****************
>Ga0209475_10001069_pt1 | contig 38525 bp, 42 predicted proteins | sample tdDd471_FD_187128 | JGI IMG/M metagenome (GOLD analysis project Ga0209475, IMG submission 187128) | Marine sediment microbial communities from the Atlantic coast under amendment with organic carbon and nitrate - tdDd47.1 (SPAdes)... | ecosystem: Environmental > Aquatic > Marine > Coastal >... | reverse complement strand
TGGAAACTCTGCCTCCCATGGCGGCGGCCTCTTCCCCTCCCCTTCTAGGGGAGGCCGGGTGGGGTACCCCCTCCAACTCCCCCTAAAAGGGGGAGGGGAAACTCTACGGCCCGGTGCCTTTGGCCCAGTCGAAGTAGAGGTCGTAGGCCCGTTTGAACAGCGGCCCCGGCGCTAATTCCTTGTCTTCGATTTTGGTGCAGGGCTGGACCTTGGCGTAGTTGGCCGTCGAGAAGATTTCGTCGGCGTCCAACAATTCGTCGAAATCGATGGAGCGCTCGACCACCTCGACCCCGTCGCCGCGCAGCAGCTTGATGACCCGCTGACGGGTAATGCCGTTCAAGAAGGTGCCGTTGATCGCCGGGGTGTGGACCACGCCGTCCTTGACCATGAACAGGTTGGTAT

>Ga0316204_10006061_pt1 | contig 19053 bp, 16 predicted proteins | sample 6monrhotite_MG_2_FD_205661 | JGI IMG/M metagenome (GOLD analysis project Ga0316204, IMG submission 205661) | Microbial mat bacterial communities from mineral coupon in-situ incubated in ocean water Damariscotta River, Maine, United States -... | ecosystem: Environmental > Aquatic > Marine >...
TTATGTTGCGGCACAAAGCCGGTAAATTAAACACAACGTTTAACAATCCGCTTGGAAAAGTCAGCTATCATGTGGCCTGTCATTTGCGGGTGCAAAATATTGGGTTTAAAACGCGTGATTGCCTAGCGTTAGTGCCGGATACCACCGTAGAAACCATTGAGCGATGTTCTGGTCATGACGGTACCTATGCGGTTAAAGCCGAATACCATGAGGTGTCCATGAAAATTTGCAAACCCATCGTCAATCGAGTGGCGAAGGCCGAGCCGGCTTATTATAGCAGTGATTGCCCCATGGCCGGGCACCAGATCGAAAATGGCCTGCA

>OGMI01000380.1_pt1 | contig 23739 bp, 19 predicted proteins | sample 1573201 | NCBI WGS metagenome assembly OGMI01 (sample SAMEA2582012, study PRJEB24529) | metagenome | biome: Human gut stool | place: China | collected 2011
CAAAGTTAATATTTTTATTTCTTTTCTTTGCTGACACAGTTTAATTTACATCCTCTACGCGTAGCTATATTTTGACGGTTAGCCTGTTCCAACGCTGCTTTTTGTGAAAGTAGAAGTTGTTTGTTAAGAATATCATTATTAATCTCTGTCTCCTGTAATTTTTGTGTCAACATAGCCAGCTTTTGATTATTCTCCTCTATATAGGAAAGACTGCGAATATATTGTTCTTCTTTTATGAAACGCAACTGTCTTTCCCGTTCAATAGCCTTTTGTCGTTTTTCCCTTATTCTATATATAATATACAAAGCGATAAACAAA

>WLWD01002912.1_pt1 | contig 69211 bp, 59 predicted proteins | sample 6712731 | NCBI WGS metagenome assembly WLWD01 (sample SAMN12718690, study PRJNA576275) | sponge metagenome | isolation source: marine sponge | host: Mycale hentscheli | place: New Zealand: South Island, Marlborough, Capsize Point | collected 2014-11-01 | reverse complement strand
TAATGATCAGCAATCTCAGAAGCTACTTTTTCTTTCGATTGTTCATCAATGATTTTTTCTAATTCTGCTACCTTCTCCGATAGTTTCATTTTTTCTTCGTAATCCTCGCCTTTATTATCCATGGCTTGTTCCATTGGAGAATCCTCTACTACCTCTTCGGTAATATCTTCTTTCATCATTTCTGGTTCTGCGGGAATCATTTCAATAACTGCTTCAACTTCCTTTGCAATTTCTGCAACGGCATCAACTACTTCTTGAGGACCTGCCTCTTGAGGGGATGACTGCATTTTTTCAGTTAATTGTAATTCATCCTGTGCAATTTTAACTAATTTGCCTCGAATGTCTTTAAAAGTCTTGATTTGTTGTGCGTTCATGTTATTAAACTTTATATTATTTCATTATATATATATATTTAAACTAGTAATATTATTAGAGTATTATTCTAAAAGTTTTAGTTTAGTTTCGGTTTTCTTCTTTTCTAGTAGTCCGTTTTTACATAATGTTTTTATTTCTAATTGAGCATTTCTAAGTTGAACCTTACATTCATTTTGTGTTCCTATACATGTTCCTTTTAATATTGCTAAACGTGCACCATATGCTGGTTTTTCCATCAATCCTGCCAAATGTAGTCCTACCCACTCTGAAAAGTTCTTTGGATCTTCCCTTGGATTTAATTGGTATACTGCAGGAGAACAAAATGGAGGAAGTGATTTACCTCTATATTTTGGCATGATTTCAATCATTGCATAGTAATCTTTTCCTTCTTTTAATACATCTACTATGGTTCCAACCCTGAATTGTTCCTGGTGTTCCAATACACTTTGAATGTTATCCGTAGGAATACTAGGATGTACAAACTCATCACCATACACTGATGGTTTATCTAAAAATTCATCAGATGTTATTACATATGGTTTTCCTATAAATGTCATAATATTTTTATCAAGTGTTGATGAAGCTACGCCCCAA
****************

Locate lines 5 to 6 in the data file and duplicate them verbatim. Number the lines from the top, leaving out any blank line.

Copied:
>OGMI01000380.1_pt1 | contig 23739 bp, 19 predicted proteins | sample 1573201 | NCBI WGS metagenome assembly OGMI01 (sample SAMEA2582012, study PRJEB24529) | metagenome | biome: Human gut stool | place: China | collected 2011
CAAAGTTAATATTTTTATTTCTTTTCTTTGCTGACACAGTTTAATTTACATCCTCTACGCGTAGCTATATTTTGACGGTTAGCCTGTTCCAACGCTGCTTTTTGTGAAAGTAGAAGTTGTTTGTTAAGAATATCATTATTAATCTCTGTCTCCTGTAATTTTTGTGTCAACATAGCCAGCTTTTGATTATTCTCCTCTATATAGGAAAGACTGCGAATATATTGTTCTTCTTTTATGAAACGCAACTGTCTTTCCCGTTCAATAGCCTTTTGTCGTTTTTCCCTTATTCTATATATAATATACAAAGCGATAAACAAA